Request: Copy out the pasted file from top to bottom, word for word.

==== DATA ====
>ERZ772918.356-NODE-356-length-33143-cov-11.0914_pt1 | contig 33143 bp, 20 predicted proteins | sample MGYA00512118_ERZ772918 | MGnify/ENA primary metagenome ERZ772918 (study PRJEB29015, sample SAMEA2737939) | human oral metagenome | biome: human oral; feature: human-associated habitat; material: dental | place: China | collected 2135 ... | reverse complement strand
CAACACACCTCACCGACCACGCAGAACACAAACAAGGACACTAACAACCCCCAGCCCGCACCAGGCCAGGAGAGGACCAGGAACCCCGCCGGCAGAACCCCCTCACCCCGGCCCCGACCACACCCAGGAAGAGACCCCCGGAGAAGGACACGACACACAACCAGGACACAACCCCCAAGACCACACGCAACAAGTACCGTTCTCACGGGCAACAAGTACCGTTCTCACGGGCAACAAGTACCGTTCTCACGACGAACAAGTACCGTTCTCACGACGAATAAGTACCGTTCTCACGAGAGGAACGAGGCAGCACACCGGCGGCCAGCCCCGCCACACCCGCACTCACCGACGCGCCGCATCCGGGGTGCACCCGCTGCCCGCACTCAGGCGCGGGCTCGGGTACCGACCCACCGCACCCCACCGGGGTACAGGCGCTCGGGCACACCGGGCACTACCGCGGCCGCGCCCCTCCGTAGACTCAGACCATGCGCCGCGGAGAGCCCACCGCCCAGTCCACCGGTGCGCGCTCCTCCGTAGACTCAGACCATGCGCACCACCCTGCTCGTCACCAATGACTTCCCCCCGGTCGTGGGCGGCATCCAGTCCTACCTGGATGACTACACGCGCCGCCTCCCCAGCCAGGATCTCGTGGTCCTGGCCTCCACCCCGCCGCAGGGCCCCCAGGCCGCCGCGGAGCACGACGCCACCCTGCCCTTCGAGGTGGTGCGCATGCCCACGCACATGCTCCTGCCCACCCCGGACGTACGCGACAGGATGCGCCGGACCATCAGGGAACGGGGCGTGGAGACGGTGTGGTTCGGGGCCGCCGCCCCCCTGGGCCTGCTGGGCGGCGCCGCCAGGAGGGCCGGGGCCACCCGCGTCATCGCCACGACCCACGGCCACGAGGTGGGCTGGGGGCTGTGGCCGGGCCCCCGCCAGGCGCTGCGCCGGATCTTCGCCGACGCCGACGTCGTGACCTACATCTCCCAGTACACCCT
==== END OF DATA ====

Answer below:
>ERZ772918.356-NODE-356-length-33143-cov-11.0914_pt1 | contig 33143 bp, 20 predicted proteins | sample MGYA00512118_ERZ772918 | MGnify/ENA primary metagenome ERZ772918 (study PRJEB29015, sample SAMEA2737939) | human oral metagenome | biome: human oral; feature: human-associated habitat; material: dental | place: China | collected 2135 ... | reverse complement strand
CAACACACCTCACCGACCACGCAGAACACAAACAAGGACACTAACAACCCCCAGCCCGCACCAGGCCAGGAGAGGACCAGGAACCCCGCCGGCAGAACCCCCTCACCCCGGCCCCGACCACACCCAGGAAGAGACCCCCGGAGAAGGACACGACACACAACCAGGACACAACCCCCAAGACCACACGCAACAAGTACCGTTCTCACGGGCAACAAGTACCGTTCTCACGGGCAACAAGTACCGTTCTCACGACGAACAAGTACCGTTCTCACGACGAATAAGTACCGTTCTCACGAGAGGAACGAGGCAGCACACCGGCGGCCAGCCCCGCCACACCCGCACTCACCGACGCGCCGCATCCGGGGTGCACCCGCTGCCCGCACTCAGGCGCGGGCTCGGGTACCGACCCACCGCACCCCACCGGGGTACAGGCGCTCGGGCACACCGGGCACTACCGCGGCCGCGCCCCTCCGTAGACTCAGACCATGCGCCGCGGAGAGCCCACCGCCCAGTCCACCGGTGCGCGCTCCTCCGTAGACTCAGACCATGCGCACCACCCTGCTCGTCACCAATGACTTCCCCCCGGTCGTGGGCGGCATCCAGTCCTACCTGGATGACTACACGCGCCGCCTCCCCAGCCAGGATCTCGTGGTCCTGGCCTCCACCCCGCCGCAGGGCCCCCAGGCCGCCGCGGAGCACGACGCCACCCTGCCCTTCGAGGTGGTGCGCATGCCCACGCACATGCTCCTGCCCACCCCGGACGTACGCGACAGGATGCGCCGGACCATCAGGGAACGGGGCGTGGAGACGGTGTGGTTCGGGGCCGCCGCCCCCCTGGGCCTGCTGGGCGGCGCCGCCAGGAGGGCCGGGGCCACCCGCGTCATCGCCACGACCCACGGCCACGAGGTGGGCTGGGGGCTGTGGCCGGGCCCCCGCCAGGCGCTGCGCCGGATCTTCGCCGACGCCGACGTCGTGACCTACATCTCCCAGTACACCCT